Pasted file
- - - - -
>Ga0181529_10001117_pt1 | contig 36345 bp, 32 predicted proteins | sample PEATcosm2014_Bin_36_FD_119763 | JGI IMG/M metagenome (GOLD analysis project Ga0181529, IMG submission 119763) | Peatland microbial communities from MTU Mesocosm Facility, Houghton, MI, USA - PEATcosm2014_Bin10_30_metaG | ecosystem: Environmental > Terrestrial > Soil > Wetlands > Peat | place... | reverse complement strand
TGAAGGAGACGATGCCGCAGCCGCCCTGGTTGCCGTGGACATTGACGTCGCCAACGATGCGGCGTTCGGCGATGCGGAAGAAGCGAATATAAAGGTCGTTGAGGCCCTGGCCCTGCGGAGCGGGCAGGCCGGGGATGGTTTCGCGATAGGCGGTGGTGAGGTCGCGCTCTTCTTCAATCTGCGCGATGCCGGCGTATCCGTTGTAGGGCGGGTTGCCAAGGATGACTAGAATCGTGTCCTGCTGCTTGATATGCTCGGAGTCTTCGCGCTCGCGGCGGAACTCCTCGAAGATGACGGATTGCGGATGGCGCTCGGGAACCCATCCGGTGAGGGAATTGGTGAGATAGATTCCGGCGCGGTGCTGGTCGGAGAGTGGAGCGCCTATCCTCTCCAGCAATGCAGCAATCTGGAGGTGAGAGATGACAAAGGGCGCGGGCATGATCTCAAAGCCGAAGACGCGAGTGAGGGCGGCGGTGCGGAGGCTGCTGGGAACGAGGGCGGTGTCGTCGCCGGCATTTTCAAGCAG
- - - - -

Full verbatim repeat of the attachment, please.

>Ga0181529_10001117_pt1 | contig 36345 bp, 32 predicted proteins | sample PEATcosm2014_Bin_36_FD_119763 | JGI IMG/M metagenome (GOLD analysis project Ga0181529, IMG submission 119763) | Peatland microbial communities from MTU Mesocosm Facility, Houghton, MI, USA - PEATcosm2014_Bin10_30_metaG | ecosystem: Environmental > Terrestrial > Soil > Wetlands > Peat | place... | reverse complement strand
TGAAGGAGACGATGCCGCAGCCGCCCTGGTTGCCGTGGACATTGACGTCGCCAACGATGCGGCGTTCGGCGATGCGGAAGAAGCGAATATAAAGGTCGTTGAGGCCCTGGCCCTGCGGAGCGGGCAGGCCGGGGATGGTTTCGCGATAGGCGGTGGTGAGGTCGCGCTCTTCTTCAATCTGCGCGATGCCGGCGTATCCGTTGTAGGGCGGGTTGCCAAGGATGACTAGAATCGTGTCCTGCTGCTTGATATGCTCGGAGTCTTCGCGCTCGCGGCGGAACTCCTCGAAGATGACGGATTGCGGATGGCGCTCGGGAACCCATCCGGTGAGGGAATTGGTGAGATAGATTCCGGCGCGGTGCTGGTCGGAGAGTGGAGCGCCTATCCTCTCCAGCAATGCAGCAATCTGGAGGTGAGAGATGACAAAGGGCGCGGGCATGATCTCAAAGCCGAAGACGCGAGTGAGGGCGGCGGTGCGGAGGCTGCTGGGAACGAGGGCGGTGTCGTCGCCGGCATTTTCAAGCAG